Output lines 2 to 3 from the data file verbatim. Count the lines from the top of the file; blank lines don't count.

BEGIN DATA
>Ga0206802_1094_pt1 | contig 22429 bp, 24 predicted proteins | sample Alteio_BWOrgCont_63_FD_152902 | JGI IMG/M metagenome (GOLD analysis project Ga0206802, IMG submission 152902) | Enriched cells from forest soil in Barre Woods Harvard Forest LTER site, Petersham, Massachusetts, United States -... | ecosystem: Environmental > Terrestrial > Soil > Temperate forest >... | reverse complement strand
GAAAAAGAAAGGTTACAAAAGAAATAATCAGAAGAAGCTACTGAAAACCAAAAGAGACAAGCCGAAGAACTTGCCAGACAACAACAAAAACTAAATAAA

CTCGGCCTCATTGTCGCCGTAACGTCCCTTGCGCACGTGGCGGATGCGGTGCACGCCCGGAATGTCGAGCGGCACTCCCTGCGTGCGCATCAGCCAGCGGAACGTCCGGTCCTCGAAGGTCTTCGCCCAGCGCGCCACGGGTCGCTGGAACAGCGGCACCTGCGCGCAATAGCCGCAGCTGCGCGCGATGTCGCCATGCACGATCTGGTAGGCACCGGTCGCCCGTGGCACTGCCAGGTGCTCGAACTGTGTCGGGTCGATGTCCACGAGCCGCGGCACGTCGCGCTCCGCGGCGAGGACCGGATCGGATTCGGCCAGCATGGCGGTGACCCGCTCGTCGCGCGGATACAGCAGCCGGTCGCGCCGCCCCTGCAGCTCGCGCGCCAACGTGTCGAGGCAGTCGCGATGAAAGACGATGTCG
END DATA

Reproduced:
GAAAAAGAAAGGTTACAAAAGAAATAATCAGAAGAAGCTACTGAAAACCAAAAGAGACAAGCCGAAGAACTTGCCAGACAACAACAAAAACTAAATAAA

CTCGGCCTCATTGTCGCCGTAACGTCCCTTGCGCACGTGGCGGATGCGGTGCACGCCCGGAATGTCGAGCGGCACTCCCTGCGTGCGCATCAGCCAGCGGAACGTCCGGTCCTCGAAGGTCTTCGCCCAGCGCGCCACGGGTCGCTGGAACAGCGGCACCTGCGCGCAATAGCCGCAGCTGCGCGCGATGTCGCCATGCACGATCTGGTAGGCACCGGTCGCCCGTGGCACTGCCAGGTGCTCGAACTGTGTCGGGTCGATGTCCACGAGCCGCGGCACGTCGCGCTCCGCGGCGAGGACCGGATCGGATTCGGCCAGCATGGCGGTGACCCGCTCGTCGCGCGGATACAGCAGCCGGTCGCGCCGCCCCTGCAGCTCGCGCGCCAACGTGTCGAGGCAGTCGCGATGAAAGACGATGTCG